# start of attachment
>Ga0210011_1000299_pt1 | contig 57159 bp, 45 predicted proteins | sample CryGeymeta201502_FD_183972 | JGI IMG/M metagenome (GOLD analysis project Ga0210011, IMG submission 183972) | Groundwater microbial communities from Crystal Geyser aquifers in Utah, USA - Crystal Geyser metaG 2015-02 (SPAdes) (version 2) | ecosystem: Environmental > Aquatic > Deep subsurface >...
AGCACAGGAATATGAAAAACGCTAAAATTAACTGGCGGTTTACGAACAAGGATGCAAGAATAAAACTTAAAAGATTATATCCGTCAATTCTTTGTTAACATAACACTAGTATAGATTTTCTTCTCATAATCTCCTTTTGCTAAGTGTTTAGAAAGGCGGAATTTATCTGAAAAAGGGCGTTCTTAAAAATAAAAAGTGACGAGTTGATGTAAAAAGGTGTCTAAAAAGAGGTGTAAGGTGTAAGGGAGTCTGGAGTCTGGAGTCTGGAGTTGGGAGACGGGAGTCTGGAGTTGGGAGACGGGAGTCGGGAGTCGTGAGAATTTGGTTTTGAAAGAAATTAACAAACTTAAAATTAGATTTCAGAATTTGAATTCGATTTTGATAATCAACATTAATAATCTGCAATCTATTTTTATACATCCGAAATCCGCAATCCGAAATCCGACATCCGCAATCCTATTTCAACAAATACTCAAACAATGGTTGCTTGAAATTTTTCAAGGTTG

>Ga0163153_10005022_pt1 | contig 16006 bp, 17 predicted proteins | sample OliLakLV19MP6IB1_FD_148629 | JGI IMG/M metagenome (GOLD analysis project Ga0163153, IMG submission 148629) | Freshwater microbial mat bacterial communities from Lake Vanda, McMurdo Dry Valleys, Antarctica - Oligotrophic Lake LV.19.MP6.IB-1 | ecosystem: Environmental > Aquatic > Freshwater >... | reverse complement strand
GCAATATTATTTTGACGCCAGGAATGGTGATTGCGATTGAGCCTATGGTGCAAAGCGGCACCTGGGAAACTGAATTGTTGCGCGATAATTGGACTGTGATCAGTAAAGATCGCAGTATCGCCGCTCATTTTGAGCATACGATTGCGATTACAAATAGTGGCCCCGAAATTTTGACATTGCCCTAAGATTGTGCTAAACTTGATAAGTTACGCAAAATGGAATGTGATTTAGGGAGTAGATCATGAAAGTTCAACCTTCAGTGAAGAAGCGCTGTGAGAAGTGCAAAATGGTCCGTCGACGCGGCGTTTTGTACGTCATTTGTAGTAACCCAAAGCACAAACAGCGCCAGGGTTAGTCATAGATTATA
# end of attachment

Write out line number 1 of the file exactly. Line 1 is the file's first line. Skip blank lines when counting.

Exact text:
>Ga0210011_1000299_pt1 | contig 57159 bp, 45 predicted proteins | sample CryGeymeta201502_FD_183972 | JGI IMG/M metagenome (GOLD analysis project Ga0210011, IMG submission 183972) | Groundwater microbial communities from Crystal Geyser aquifers in Utah, USA - Crystal Geyser metaG 2015-02 (SPAdes) (version 2) | ecosystem: Environmental > Aquatic > Deep subsurface >...